Mount Nebo State Park: Native stone and logs from Mount Nebo were used by the Civilian Conservation Corps to construct many of the bridges, trails, rustic-style cabins and pavilions in the 1930s. It offers campsites and 14 fully-equipped cabins. Historic Cornwell House contains exhibits about legacy of the mountain, including the teachers college, the grand resorts, the CCC, and the Cornwell Family.
Museum of Automobiles: Founded by the late Arkansas Governor Winthrop P. Rockefeller, the facility is the home to the only two Climber Touring Cars known to still exist, one of which is on display. More than 50 vehicles are featured dating from 1904 to 1967 with most vehicles before 1950.
Petit Jean State Park: Popular with families and outdoor enthusiasts, Petit Jean State Park offers a restaurant, swimming pools, playgrounds, tennis court, ball field, boating, fishing, campsites, cabins, lodge and gift shop. Hiking trails with scenic views lead to overlooks, streams, woods, ravines, and 95-foot Cedar Falls. Area history is evidenced by Native American pictographs and the grave of a French explorer’s great love for who the mountain is named.
Van Buren Downtown Historic District: Located along a beautifully restored Victorian Main Street, the district is composed of six blocks of art galleries, antique shops, restaurants and attractions. Shoppers can search for offer hard-to-find collectibles, one-of-a-kind gifts, original art, local Ozark crafts, home decoratives and extraordinary antiques.
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Arkansas Post National Memorial: The memorial, a National Park Service unit, commemorates the first permanent European settlement (1686) in the Mississippi River’s lower valley. The Post also served as Arkansas’s first territorial capital and was the site of a major Civil War battle.
Crowley's Ridge Nature Center: Displays create a realistic rain storm and a movie about the massive 1811 New Madrid earthquake actually shakes the audience. It has a computerized fly-over of the entire 200-mile ridge country, topographical models and a satellite photo of the delta landscape. The center also features hands-on nature exhibits, walking trail, aquarium, and a duck hunting adventure.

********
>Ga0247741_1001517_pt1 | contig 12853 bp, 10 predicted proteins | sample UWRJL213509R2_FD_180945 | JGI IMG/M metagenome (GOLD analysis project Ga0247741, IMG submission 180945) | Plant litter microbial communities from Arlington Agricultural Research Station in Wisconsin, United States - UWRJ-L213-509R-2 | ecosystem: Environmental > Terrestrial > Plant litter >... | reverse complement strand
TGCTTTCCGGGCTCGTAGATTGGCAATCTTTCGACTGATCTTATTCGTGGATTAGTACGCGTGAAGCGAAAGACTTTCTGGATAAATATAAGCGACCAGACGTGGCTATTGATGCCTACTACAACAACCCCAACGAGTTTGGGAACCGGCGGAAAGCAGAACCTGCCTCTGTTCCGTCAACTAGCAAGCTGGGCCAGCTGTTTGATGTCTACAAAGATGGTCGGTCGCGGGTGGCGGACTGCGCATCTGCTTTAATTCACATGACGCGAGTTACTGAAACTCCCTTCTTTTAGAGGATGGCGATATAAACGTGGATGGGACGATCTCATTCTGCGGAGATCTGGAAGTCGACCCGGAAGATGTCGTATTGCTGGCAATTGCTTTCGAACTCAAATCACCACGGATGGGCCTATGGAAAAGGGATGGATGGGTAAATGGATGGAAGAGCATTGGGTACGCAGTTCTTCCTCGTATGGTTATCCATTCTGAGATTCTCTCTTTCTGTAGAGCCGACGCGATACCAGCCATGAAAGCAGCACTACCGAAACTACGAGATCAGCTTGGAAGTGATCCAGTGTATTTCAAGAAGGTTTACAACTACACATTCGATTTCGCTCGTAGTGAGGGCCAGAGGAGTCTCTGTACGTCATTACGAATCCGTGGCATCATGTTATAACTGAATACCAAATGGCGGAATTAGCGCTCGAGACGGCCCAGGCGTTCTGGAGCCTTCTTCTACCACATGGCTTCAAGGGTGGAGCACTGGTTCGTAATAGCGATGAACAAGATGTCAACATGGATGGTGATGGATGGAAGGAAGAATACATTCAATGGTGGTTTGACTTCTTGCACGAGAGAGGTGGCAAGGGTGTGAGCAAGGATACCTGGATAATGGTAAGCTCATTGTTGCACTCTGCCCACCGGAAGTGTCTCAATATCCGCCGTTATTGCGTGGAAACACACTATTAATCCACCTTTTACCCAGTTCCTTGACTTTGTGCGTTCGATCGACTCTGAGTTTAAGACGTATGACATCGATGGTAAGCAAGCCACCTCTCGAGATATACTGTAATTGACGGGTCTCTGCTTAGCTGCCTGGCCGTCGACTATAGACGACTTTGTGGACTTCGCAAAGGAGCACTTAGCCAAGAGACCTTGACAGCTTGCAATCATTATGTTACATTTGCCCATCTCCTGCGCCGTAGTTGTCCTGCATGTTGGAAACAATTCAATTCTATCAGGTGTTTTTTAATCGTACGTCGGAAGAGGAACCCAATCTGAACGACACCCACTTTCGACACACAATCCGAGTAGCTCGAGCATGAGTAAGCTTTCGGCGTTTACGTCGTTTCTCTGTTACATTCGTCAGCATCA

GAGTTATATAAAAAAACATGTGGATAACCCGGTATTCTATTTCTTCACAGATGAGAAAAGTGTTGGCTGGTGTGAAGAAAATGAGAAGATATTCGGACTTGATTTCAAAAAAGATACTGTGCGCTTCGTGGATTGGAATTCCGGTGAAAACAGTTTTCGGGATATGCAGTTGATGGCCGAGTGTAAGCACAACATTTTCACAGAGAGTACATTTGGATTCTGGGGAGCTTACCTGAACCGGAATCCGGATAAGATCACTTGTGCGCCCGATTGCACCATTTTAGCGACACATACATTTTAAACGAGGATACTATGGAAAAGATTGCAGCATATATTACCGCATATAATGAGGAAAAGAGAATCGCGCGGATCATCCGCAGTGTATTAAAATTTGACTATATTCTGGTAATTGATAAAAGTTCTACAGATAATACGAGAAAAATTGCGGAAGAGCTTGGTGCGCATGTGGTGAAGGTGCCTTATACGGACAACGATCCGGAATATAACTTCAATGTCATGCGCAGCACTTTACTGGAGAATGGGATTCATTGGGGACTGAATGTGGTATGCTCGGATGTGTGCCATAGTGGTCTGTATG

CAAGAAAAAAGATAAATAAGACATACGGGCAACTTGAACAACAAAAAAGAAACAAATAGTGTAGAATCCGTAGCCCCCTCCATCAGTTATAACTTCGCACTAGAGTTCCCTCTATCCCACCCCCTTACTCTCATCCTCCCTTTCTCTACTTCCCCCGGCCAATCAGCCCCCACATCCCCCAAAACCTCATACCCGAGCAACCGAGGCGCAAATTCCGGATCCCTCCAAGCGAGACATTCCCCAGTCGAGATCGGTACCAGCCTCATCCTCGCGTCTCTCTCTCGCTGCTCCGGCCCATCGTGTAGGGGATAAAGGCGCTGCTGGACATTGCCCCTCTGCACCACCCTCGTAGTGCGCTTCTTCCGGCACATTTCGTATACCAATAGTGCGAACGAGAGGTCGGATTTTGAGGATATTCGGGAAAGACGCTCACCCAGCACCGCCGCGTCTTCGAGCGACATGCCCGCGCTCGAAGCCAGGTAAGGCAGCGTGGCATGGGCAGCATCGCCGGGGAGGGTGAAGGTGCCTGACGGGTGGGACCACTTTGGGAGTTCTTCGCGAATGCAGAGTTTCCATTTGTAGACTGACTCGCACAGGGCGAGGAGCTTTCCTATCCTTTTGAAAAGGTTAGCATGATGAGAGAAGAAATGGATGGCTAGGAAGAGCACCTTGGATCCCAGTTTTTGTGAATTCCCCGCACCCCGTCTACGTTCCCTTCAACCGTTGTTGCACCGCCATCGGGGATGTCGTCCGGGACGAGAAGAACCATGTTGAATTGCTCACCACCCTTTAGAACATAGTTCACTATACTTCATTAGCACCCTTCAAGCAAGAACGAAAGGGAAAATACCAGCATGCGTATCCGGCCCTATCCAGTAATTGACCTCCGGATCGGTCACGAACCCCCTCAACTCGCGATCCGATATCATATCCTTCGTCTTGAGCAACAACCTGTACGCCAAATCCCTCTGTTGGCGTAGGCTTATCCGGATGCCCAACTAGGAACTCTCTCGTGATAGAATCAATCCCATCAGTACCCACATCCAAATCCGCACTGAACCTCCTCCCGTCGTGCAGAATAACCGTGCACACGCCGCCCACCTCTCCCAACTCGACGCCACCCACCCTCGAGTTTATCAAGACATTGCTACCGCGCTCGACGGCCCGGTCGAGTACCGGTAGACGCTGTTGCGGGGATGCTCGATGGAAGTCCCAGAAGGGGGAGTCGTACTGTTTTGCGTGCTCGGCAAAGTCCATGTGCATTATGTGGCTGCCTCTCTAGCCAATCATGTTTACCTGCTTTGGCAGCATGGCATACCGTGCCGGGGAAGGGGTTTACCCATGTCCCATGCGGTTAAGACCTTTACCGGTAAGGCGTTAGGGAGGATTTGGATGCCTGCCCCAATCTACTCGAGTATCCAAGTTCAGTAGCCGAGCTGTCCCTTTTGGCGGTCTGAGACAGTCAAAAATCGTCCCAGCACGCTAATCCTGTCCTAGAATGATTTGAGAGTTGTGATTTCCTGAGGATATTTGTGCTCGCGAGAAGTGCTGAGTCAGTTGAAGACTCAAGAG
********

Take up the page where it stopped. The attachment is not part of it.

Crowley's Ridge Parkway National Scenic Byway: National scenic byway follows the 198-mile length of the Delta's only highlands; comprised of federal, state and county roads. From Piggott to Helena, the route passes by or near five state parks, a national forest, Civil War sites, the former home of Ernest Hemingway, historic homes, museums, and rich agricultural areas.
Delta Cultural Center: Located in a restored depot and storefront in the historic Mississippi River port of Helena, the center’s exhibits sketch the history and culture of Arkansas’s portion of the Delta, the lower river’s fertile alluvial plain. Exhibit topics include the region’s role in blues and gospel music, its natural history and the Civil War battle at Helena.
Great River Road National Scenic Byway: The Great River Road shadows the Mississippi River from Minnesota to the Gulf of Mexico. Arkansas's portion of the route, a National Scenic Byway, travels the flat terrain of the nation's largest alluvial plain as well as the unusual elevated ground known as Crowley's Ridge. Along its way, travelers can explore the rich heritage of eastern Arkansas's Delta region, including remnants of its original hardwood-forest landscape, Native Americans, the Civil War and more.
Hemingway-Pfeiffer Museum and Educational Center: Visitors step back to the 1930s and tour the restored home and barn-studio where Ernest Hemingway penned portions of A Farewell to Arms and other works. Original furnishings and memorabilia related to his extended visits to the childhood home of his wife, Pauline, add to the interest in this early 20th-century home in Piggott.
Historic Dyess Colony: Boyhood Home of Johnny Cash: The restored home that Cash and his family moved into in 1935, and the Dyess Colony Administration Building, are now open to visitors. The home is furnished as it appeared when the Cash family lived there. The Administration Building includes exhibits about the colony and the impact of Dyess on Cash and his music.
Lake Chicot State Park: A former main channel of the Mississippi River, Lake Chicot is Arkansas’s largest natural lake and North America’s largest oxbow lake. The state park offers cabins, camping, hiking trails, a swimming pool, a marina and lake tours for observing wildlife and sunsets.
Lakeport Plantation: Last remaining antebellum plantation home on the Mississippi River in Arkansas, now restored as a museum focusing on the people and cultures of the Mississippi River Delta. Exhibits tell the stories of the house, restoration, and people who lived and worked there. Also displayed are artifacts found during restoration and original items donated back to the house.